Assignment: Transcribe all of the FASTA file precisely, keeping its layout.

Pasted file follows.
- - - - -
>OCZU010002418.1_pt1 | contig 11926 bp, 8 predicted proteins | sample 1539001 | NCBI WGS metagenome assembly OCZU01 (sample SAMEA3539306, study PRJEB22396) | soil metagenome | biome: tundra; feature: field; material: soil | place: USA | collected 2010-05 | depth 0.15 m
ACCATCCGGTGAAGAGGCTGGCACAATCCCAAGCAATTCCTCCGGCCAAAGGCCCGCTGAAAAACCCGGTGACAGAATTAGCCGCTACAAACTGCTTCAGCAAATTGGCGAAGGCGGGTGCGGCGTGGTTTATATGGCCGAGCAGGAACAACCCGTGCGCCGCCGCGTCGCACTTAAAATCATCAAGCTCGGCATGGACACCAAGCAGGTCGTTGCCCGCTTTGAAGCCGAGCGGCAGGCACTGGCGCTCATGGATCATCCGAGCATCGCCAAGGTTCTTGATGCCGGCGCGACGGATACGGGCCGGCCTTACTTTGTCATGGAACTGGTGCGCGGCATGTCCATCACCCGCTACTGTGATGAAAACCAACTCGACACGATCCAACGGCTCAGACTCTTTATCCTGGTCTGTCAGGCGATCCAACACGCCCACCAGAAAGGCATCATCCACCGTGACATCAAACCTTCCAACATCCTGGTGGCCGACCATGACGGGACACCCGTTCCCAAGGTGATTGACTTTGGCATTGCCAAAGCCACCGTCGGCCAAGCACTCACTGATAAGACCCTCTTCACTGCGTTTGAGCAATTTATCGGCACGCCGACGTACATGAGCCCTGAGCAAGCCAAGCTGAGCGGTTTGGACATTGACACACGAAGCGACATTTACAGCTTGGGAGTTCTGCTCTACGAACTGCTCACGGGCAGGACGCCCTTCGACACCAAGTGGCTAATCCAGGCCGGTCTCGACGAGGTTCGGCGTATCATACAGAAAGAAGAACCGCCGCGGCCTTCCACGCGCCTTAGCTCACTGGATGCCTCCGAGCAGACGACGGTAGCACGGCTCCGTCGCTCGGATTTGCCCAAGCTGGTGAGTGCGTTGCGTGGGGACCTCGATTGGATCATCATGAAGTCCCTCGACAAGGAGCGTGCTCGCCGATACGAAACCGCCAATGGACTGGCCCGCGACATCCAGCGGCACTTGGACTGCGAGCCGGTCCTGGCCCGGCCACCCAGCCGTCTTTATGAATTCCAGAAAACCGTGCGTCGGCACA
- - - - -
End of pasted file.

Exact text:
>OCZU010002418.1_pt1 | contig 11926 bp, 8 predicted proteins | sample 1539001 | NCBI WGS metagenome assembly OCZU01 (sample SAMEA3539306, study PRJEB22396) | soil metagenome | biome: tundra; feature: field; material: soil | place: USA | collected 2010-05 | depth 0.15 m
ACCATCCGGTGAAGAGGCTGGCACAATCCCAAGCAATTCCTCCGGCCAAAGGCCCGCTGAAAAACCCGGTGACAGAATTAGCCGCTACAAACTGCTTCAGCAAATTGGCGAAGGCGGGTGCGGCGTGGTTTATATGGCCGAGCAGGAACAACCCGTGCGCCGCCGCGTCGCACTTAAAATCATCAAGCTCGGCATGGACACCAAGCAGGTCGTTGCCCGCTTTGAAGCCGAGCGGCAGGCACTGGCGCTCATGGATCATCCGAGCATCGCCAAGGTTCTTGATGCCGGCGCGACGGATACGGGCCGGCCTTACTTTGTCATGGAACTGGTGCGCGGCATGTCCATCACCCGCTACTGTGATGAAAACCAACTCGACACGATCCAACGGCTCAGACTCTTTATCCTGGTCTGTCAGGCGATCCAACACGCCCACCAGAAAGGCATCATCCACCGTGACATCAAACCTTCCAACATCCTGGTGGCCGACCATGACGGGACACCCGTTCCCAAGGTGATTGACTTTGGCATTGCCAAAGCCACCGTCGGCCAAGCACTCACTGATAAGACCCTCTTCACTGCGTTTGAGCAATTTATCGGCACGCCGACGTACATGAGCCCTGAGCAAGCCAAGCTGAGCGGTTTGGACATTGACACACGAAGCGACATTTACAGCTTGGGAGTTCTGCTCTACGAACTGCTCACGGGCAGGACGCCCTTCGACACCAAGTGGCTAATCCAGGCCGGTCTCGACGAGGTTCGGCGTATCATACAGAAAGAAGAACCGCCGCGGCCTTCCACGCGCCTTAGCTCACTGGATGCCTCCGAGCAGACGACGGTAGCACGGCTCCGTCGCTCGGATTTGCCCAAGCTGGTGAGTGCGTTGCGTGGGGACCTCGATTGGATCATCATGAAGTCCCTCGACAAGGAGCGTGCTCGCCGATACGAAACCGCCAATGGACTGGCCCGCGACATCCAGCGGCACTTGGACTGCGAGCCGGTCCTGGCCCGGCCACCCAGCCGTCTTTATGAATTCCAGAAAACCGTGCGTCGGCACA